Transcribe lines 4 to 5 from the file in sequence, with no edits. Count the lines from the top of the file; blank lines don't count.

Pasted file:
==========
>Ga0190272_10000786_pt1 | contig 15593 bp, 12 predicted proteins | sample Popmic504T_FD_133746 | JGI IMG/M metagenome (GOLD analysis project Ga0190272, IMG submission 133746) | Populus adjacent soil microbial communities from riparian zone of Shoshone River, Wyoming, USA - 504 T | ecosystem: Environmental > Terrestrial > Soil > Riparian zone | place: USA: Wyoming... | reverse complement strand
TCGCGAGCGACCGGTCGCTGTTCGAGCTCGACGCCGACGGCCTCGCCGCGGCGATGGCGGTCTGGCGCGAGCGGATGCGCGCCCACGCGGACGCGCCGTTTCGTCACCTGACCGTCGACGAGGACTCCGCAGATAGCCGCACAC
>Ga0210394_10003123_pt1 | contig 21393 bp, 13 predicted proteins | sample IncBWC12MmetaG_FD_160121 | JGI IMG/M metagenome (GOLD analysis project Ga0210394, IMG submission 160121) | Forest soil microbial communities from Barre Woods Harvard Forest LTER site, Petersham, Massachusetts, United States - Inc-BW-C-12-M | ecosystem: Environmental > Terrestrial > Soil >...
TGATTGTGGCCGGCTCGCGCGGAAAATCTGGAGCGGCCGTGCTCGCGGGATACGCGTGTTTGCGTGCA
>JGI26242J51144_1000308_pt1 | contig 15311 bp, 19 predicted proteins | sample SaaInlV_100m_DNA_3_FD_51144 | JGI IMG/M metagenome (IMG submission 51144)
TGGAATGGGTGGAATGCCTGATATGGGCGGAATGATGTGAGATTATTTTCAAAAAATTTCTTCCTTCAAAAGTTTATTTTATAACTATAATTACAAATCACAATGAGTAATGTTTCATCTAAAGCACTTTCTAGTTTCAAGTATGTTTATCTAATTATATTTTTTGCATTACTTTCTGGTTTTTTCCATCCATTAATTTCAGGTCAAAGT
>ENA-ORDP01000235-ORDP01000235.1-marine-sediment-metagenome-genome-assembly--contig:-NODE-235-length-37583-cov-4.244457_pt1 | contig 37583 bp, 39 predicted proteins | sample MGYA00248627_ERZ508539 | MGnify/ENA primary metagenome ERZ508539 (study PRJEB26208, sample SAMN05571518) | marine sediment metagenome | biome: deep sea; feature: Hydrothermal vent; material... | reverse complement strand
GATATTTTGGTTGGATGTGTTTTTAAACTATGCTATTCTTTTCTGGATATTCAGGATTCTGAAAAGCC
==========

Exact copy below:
TGATTGTGGCCGGCTCGCGCGGAAAATCTGGAGCGGCCGTGCTCGCGGGATACGCGTGTTTGCGTGCA
>JGI26242J51144_1000308_pt1 | contig 15311 bp, 19 predicted proteins | sample SaaInlV_100m_DNA_3_FD_51144 | JGI IMG/M metagenome (IMG submission 51144)